Second, there is the issue of animal rights. On what basis should we validate the objectification of other living creatures? In other words, what makes a human life more valuable than that of any other being? While there is obviously no simple answer to these questions, crucial to scientific discourse as they are, some would argue they should be dismissed as unfounded and even hypocritical in the context of saving a human life. By no stretch of the imagination could we argue that we live in a world where animals are not already used for human material gain, most of these uses are much more trivial than that of extending a 57 year old’s life. On top of this, thorough ethical clearance for research projects must be obtained before working with animals. One tenet of such ethics boards is to ensure that excessive cruelty is avoided. There are legitimate and clear arguments on both sides, but one requires the reconstruction of our entire society in a way that many people, including some making those broad animal rights arguments, may not be prepared to accept. As long as we live in a world where pigs are slaughtered to fulfill hotdog cravings, saving human lives becomes a relatively easier case to defend.

Third, we have to acknowledge the cultural and religious objections to such procedures. A senior London rabbi and Egypt’s Dar al-Ifta have both expressed approval of the procedure. And while they obviously don’t speak for the personal opinions or beliefs of every individual Jew or Muslim, it does mean that there is some religious acceptance of the idea. There seems to be general consensus that human life remains the number one priority, even if it requires animal material. even if this isn’t the case for certain cultural or religious groups, there is nothing forcing individuals of those groups to participate. Any objections can therefore be separated from the choices made by suffering patients with no alternatives. While everyone has the right to not support xenotransplantation for their own reasons, they arguably don’t have the right to impose that belief on others, and by extension, impede ongoing research in the field.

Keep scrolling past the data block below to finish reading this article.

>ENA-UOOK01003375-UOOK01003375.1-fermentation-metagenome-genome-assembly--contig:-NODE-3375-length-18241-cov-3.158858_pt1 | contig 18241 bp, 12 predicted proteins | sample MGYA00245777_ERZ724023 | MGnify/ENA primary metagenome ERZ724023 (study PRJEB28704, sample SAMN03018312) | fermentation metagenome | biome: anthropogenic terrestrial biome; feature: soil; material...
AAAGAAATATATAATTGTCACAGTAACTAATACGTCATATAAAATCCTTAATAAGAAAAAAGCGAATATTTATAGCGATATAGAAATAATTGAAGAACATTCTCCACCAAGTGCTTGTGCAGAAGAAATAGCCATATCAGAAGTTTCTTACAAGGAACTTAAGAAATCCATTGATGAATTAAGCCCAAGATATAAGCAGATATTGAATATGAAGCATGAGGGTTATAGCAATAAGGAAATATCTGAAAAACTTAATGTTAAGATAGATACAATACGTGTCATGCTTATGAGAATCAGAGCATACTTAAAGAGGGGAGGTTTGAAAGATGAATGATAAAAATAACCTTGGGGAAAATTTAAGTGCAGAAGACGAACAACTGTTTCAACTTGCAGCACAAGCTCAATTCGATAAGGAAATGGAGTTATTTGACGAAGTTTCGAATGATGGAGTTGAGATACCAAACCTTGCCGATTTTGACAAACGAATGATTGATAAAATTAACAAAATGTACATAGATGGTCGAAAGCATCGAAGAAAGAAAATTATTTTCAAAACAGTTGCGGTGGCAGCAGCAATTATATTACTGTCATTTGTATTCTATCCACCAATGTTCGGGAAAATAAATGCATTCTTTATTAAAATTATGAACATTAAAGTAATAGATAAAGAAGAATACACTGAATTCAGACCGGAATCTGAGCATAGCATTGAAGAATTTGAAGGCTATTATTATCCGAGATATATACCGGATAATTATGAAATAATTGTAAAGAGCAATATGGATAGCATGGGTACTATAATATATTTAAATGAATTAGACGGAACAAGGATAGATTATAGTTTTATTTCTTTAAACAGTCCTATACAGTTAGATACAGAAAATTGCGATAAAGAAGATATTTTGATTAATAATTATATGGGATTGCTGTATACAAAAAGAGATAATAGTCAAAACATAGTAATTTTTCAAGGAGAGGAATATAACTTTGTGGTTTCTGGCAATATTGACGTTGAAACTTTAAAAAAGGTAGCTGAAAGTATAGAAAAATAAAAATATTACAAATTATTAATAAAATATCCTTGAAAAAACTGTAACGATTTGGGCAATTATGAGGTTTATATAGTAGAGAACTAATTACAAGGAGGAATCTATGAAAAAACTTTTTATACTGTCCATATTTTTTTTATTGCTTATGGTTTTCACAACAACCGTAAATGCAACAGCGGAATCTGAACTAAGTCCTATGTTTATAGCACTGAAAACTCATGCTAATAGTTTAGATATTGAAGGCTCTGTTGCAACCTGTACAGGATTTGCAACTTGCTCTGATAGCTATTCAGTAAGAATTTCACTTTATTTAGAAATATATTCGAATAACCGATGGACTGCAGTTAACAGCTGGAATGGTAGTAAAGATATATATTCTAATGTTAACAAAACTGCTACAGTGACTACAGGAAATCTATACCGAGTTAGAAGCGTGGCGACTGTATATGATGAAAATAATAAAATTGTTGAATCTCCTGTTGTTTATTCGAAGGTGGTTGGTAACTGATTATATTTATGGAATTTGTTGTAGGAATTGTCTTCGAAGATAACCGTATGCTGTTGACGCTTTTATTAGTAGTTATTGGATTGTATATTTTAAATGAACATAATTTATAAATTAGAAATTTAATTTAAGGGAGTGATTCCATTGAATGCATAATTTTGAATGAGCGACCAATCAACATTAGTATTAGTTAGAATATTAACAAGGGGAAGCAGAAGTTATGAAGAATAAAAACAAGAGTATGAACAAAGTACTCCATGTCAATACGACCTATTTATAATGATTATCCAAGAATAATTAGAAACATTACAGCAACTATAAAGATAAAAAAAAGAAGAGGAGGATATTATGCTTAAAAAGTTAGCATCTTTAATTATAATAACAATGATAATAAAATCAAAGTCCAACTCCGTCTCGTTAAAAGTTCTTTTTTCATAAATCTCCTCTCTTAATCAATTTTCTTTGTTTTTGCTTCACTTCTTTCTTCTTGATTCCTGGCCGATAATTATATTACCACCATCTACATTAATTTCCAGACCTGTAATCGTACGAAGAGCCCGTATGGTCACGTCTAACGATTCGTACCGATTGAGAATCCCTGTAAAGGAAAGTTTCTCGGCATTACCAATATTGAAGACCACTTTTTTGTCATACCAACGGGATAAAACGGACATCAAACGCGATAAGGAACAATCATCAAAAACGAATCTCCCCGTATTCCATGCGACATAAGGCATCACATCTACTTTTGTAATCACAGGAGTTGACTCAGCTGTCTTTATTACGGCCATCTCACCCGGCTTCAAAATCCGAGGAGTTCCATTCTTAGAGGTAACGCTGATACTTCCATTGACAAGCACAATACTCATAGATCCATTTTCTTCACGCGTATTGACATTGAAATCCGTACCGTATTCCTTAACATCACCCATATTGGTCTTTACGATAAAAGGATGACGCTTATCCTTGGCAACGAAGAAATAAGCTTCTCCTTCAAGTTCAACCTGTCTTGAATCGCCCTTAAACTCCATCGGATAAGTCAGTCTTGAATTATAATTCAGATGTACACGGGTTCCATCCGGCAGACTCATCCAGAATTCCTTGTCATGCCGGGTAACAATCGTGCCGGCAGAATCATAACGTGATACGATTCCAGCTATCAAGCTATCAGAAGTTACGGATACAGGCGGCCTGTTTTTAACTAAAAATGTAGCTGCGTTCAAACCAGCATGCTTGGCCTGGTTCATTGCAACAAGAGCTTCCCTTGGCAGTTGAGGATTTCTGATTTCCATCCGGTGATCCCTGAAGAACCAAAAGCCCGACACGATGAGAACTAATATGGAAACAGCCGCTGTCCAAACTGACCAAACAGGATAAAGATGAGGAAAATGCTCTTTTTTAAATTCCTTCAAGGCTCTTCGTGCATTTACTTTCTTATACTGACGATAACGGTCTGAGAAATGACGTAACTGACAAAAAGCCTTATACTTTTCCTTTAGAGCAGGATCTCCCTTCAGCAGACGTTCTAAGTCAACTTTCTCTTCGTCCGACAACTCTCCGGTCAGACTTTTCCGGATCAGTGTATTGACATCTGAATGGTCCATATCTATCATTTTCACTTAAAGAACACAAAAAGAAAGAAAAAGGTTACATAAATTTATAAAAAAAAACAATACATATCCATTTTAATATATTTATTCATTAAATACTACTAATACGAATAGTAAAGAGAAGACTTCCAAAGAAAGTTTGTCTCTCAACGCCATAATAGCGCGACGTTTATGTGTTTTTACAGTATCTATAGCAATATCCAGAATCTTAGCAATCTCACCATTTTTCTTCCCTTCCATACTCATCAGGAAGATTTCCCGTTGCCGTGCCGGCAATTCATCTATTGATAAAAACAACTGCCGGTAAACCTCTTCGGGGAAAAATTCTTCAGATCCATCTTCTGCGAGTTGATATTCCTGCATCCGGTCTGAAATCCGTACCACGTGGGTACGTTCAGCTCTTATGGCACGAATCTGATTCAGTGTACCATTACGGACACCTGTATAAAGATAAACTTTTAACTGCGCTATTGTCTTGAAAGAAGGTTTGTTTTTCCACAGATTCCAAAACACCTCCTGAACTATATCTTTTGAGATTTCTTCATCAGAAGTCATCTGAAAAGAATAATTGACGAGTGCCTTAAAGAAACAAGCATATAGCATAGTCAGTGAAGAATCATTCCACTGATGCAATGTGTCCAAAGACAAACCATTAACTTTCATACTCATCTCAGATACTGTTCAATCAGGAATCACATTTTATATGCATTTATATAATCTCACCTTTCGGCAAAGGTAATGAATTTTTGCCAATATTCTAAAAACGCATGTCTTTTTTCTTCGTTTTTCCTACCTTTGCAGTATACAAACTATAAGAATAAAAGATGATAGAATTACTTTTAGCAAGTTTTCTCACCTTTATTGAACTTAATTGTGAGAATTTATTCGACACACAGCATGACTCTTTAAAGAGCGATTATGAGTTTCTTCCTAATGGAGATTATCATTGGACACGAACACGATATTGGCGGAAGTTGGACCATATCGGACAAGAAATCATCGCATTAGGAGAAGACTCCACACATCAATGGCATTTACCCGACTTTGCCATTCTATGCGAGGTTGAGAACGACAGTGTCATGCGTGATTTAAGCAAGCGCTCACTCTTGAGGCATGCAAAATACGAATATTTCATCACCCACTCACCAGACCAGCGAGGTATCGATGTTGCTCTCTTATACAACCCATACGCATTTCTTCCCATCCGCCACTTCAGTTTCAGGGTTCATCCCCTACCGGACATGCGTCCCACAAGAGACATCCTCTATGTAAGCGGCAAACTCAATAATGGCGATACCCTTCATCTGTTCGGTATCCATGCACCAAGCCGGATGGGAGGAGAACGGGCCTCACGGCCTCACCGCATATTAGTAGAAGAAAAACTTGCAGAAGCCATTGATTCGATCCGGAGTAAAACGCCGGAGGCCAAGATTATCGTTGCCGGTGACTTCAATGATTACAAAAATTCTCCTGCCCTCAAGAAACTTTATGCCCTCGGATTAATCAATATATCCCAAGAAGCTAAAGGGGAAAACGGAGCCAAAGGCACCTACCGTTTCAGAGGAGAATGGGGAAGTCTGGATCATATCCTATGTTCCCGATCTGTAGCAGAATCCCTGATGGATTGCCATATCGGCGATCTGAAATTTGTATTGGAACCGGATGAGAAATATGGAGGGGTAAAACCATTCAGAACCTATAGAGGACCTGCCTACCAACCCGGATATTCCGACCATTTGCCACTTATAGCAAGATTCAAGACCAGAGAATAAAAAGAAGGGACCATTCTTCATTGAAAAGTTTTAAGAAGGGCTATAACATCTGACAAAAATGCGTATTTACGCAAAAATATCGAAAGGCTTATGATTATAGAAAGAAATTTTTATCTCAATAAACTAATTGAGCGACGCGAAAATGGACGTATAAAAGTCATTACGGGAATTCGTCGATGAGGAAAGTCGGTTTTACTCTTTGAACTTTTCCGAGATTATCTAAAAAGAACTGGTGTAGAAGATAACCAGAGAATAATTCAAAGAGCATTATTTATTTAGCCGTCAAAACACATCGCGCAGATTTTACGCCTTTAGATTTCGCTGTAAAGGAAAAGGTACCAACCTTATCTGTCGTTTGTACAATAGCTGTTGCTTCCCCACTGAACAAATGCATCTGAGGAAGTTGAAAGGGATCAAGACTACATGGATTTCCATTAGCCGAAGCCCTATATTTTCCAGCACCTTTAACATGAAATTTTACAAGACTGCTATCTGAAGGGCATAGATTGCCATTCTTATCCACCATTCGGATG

Finally, there are more abstract objections to genetic engineering and the specific process of xenotransplantation as a whole. This sort of experimentation has led us to question the extent to which we have the right to ‘play God’. Is the intentional creation of an intricately designed life (such as that of a genetically modified pig), just to kill it for our benefit, ever morally justifiable? If we consider the protection of human life the most important obligation in medical science, what can we get away with? General concerns around genetic technology are important to impose some pressure for transparent and effective ethics policies. As we simultaneously advance technologically and navigate the moral grey, there will be a continuous, conscious, and collective effort to uphold ethical duties while moving forward in medicine.

There has always been controversy around innovation, and no one person has the right to decisively establish which side, if any, is right. But at the end of the day, the UMSOM team saved the life of a man who would have otherwise died of heart failure using cutting edge technology. Regardless of where the event lands on the moral spectrum, it seems worth talking about.